RESERVE Bank governor Philip Lowe has warned of an extended period of economic uncertainty for Australia as the nation seeks to curtail the impact of COVID-19.
The RBA has just released its annual report into the bank’s activities over the past 12 months, also taking a look at what lies ahead.
“The economic outlook remains highly uncertain and is dependent upon the efforts to contain the virus,” Mr Lowe said.
“It is likely, though, that Australia will experience relatively high unemployment over the next couple of years and that inflation will be below target,” he said.
“Addressing the high rate of unemployment will be an important national priority.”
Mr Lowe said addressing unemployment would require ongoing support to aggregate demand through fiscal and monetary stimulus.
“Structural reforms that help Australia be a great place for businesses to invest, innovate, expand and hire people also have an important role to play,” he said.
“Both prior to and during the pandemic, a priority for the Reserve Bank has been to invest in our banking and payment systems to make sure that they are secure, stable and efficient.
“We are also focusing on how we can best benefit from the larger and more complex sources of data that are now available.”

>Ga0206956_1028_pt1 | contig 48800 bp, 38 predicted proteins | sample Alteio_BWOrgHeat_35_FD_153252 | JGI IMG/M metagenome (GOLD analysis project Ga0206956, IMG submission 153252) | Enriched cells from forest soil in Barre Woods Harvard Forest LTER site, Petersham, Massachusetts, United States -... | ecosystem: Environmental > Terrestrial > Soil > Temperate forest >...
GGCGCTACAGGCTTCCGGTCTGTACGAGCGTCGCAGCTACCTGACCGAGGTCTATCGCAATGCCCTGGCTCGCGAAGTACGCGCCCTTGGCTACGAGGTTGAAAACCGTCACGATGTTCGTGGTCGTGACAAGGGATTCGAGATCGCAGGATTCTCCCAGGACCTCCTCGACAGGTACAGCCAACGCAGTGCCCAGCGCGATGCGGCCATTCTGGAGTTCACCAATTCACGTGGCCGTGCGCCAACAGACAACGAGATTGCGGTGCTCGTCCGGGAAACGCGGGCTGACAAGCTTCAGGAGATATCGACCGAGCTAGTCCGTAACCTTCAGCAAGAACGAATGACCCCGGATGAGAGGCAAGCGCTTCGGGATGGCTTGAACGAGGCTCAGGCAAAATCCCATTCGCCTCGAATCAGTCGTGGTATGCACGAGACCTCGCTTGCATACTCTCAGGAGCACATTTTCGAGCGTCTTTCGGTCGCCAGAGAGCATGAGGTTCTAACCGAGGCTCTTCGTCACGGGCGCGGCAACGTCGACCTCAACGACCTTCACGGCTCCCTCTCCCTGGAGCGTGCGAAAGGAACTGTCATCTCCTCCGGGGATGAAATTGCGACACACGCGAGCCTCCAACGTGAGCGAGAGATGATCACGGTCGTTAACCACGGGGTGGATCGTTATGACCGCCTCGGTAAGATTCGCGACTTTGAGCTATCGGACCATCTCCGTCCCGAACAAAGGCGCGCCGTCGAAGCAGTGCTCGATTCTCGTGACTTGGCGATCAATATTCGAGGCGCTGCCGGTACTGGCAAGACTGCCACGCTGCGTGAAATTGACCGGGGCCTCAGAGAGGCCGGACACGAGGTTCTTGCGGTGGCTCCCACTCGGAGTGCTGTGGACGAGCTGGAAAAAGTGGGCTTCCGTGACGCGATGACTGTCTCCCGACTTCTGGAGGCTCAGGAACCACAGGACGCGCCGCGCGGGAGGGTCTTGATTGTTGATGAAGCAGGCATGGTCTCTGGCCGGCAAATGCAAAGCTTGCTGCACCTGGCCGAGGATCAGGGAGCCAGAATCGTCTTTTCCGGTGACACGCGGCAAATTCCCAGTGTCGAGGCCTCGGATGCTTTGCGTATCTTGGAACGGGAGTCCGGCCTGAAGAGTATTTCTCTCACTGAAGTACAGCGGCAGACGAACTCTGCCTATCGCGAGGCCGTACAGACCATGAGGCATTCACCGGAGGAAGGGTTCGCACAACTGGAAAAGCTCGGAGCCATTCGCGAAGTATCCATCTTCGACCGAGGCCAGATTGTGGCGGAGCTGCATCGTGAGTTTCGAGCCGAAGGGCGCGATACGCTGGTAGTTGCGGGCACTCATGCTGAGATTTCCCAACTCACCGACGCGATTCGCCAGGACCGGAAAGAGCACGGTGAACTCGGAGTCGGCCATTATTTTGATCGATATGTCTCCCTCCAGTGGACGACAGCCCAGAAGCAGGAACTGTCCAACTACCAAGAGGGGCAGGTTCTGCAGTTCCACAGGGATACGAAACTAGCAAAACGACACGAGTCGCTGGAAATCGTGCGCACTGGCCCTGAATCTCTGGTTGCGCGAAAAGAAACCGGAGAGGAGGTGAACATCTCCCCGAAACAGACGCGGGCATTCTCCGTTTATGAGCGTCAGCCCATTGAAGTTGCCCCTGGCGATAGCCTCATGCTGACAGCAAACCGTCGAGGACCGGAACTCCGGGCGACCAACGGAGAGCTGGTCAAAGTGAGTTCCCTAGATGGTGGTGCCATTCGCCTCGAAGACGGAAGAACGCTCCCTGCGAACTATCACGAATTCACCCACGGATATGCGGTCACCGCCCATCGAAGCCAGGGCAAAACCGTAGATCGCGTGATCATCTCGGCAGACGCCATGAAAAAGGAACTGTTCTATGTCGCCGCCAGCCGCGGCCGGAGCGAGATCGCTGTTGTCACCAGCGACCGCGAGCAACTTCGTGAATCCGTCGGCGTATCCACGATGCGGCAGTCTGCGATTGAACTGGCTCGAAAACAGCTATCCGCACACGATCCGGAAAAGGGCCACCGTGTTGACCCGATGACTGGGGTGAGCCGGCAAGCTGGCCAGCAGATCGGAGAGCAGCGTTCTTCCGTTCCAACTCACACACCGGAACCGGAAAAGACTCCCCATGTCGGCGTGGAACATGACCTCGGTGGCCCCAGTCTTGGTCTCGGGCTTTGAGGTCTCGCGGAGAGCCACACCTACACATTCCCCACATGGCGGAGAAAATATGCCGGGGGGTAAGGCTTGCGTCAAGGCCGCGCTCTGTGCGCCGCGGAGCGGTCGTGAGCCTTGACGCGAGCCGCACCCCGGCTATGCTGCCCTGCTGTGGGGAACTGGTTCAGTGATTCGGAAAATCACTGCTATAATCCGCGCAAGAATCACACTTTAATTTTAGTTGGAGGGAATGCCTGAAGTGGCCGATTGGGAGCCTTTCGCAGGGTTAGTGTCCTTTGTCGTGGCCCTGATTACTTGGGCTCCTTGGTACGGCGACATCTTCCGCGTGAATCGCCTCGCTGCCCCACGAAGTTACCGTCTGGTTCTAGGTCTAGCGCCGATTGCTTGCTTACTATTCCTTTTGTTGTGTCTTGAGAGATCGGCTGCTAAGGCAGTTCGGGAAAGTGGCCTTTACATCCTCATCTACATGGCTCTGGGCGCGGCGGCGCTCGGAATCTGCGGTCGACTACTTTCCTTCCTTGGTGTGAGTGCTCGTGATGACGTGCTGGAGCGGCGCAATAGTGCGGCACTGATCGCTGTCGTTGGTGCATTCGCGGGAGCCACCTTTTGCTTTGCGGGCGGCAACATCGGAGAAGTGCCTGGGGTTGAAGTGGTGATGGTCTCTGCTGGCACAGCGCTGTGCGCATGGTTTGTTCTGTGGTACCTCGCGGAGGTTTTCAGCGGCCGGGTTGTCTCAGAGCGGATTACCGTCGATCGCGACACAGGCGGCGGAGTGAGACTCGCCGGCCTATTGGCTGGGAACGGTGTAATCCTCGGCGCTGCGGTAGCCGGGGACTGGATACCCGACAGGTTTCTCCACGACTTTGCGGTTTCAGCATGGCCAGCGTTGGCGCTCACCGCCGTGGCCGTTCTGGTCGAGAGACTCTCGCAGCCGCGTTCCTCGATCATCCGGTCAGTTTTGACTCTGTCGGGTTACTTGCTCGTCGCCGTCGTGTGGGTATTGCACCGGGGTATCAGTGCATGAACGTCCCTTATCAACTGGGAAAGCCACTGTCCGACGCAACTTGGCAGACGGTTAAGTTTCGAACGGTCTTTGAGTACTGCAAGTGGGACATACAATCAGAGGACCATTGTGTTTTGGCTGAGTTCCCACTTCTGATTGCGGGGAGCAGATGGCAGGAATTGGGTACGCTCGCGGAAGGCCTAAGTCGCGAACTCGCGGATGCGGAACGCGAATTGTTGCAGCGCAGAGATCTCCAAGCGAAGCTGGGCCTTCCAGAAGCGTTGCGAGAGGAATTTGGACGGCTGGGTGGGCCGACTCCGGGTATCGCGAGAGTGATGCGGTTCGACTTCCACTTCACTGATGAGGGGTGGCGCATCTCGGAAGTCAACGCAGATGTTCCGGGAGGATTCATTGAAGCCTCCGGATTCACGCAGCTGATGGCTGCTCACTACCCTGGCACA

Australian Chamber of Commerce and Industry chief executive, James Pearson, said the RBA governor’s comments highlighted why all governments needed to ensure the necessary testing, contact tracing and quarantine approaches for dealing with the virus.
“Until we have a widely available vaccine, the strength of the economic recovery will depend on our ability to successfully prevent outbreaks of COVID undermining the confidence of households to spend and businesses to invest and employ people,” Mr Pearson said.
“Given the uneven impact of the virus on households and businesses across the economy, it is important that Federal and state and territory governments continue to provide fiscal support where it is most required,” he said.
“Without this support the economic recovery will take longer and the scarring of the economy will be deeper.”
The RBA annual report can be read here.